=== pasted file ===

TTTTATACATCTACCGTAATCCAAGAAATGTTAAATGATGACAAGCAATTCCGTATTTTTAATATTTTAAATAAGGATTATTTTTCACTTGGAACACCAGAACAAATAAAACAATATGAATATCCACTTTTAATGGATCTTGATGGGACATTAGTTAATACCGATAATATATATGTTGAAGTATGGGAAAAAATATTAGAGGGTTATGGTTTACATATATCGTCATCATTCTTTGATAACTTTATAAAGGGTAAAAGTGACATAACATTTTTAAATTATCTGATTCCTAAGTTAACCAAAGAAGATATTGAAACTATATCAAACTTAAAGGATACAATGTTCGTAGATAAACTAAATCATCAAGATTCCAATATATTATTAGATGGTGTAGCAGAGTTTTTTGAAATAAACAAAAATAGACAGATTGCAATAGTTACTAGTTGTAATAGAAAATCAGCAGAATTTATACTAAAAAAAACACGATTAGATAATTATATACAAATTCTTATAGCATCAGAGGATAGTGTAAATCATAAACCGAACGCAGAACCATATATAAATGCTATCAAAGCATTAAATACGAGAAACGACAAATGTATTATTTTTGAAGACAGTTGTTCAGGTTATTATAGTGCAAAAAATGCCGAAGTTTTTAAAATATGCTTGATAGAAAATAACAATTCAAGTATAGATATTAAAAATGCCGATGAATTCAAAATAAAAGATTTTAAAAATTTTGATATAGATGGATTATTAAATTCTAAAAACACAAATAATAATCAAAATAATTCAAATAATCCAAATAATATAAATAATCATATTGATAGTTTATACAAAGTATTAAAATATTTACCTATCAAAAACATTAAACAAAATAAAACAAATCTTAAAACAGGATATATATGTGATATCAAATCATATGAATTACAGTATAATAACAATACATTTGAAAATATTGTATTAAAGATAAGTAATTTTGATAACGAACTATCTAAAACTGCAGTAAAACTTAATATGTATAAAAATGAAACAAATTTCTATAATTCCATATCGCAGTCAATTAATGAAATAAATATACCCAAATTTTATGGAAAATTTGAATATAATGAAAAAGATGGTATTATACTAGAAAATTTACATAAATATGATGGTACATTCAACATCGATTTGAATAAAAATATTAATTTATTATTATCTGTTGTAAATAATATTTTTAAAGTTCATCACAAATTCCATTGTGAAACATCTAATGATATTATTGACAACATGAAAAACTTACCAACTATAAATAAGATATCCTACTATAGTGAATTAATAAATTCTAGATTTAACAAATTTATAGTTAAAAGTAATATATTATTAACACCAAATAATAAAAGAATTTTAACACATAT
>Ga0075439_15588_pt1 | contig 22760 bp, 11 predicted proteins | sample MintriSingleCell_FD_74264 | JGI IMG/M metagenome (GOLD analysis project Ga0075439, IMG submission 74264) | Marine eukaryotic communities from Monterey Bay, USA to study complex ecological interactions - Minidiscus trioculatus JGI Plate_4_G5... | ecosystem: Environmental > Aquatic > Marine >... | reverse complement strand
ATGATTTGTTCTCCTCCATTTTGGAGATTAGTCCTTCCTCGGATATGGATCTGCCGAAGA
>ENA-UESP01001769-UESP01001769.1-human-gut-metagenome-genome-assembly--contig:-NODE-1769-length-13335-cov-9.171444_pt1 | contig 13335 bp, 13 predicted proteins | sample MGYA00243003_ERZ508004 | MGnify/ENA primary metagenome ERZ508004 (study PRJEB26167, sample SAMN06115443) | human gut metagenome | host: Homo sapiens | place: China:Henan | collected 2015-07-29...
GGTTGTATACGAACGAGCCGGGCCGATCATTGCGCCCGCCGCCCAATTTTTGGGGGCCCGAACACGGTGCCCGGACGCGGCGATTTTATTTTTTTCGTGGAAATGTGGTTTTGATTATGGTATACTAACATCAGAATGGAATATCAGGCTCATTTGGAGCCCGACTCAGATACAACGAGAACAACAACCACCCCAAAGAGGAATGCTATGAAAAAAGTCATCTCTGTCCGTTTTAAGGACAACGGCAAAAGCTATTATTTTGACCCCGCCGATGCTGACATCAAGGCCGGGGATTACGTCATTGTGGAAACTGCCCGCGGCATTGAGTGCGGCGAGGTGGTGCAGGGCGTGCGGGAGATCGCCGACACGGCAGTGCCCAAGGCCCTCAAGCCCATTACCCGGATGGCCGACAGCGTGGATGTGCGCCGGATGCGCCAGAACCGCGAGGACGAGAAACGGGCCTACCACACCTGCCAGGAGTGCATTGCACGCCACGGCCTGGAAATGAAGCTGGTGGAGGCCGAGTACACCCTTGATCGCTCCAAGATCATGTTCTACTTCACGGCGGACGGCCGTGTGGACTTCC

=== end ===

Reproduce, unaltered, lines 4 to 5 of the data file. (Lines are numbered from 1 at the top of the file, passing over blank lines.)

>ENA-UESP01001769-UESP01001769.1-human-gut-metagenome-genome-assembly--contig:-NODE-1769-length-13335-cov-9.171444_pt1 | contig 13335 bp, 13 predicted proteins | sample MGYA00243003_ERZ508004 | MGnify/ENA primary metagenome ERZ508004 (study PRJEB26167, sample SAMN06115443) | human gut metagenome | host: Homo sapiens | place: China:Henan | collected 2015-07-29...
GGTTGTATACGAACGAGCCGGGCCGATCATTGCGCCCGCCGCCCAATTTTTGGGGGCCCGAACACGGTGCCCGGACGCGGCGATTTTATTTTTTTCGTGGAAATGTGGTTTTGATTATGGTATACTAACATCAGAATGGAATATCAGGCTCATTTGGAGCCCGACTCAGATACAACGAGAACAACAACCACCCCAAAGAGGAATGCTATGAAAAAAGTCATCTCTGTCCGTTTTAAGGACAACGGCAAAAGCTATTATTTTGACCCCGCCGATGCTGACATCAAGGCCGGGGATTACGTCATTGTGGAAACTGCCCGCGGCATTGAGTGCGGCGAGGTGGTGCAGGGCGTGCGGGAGATCGCCGACACGGCAGTGCCCAAGGCCCTCAAGCCCATTACCCGGATGGCCGACAGCGTGGATGTGCGCCGGATGCGCCAGAACCGCGAGGACGAGAAACGGGCCTACCACACCTGCCAGGAGTGCATTGCACGCCACGGCCTGGAAATGAAGCTGGTGGAGGCCGAGTACACCCTTGATCGCTCCAAGATCATGTTCTACTTCACGGCGGACGGCCGTGTGGACTTCC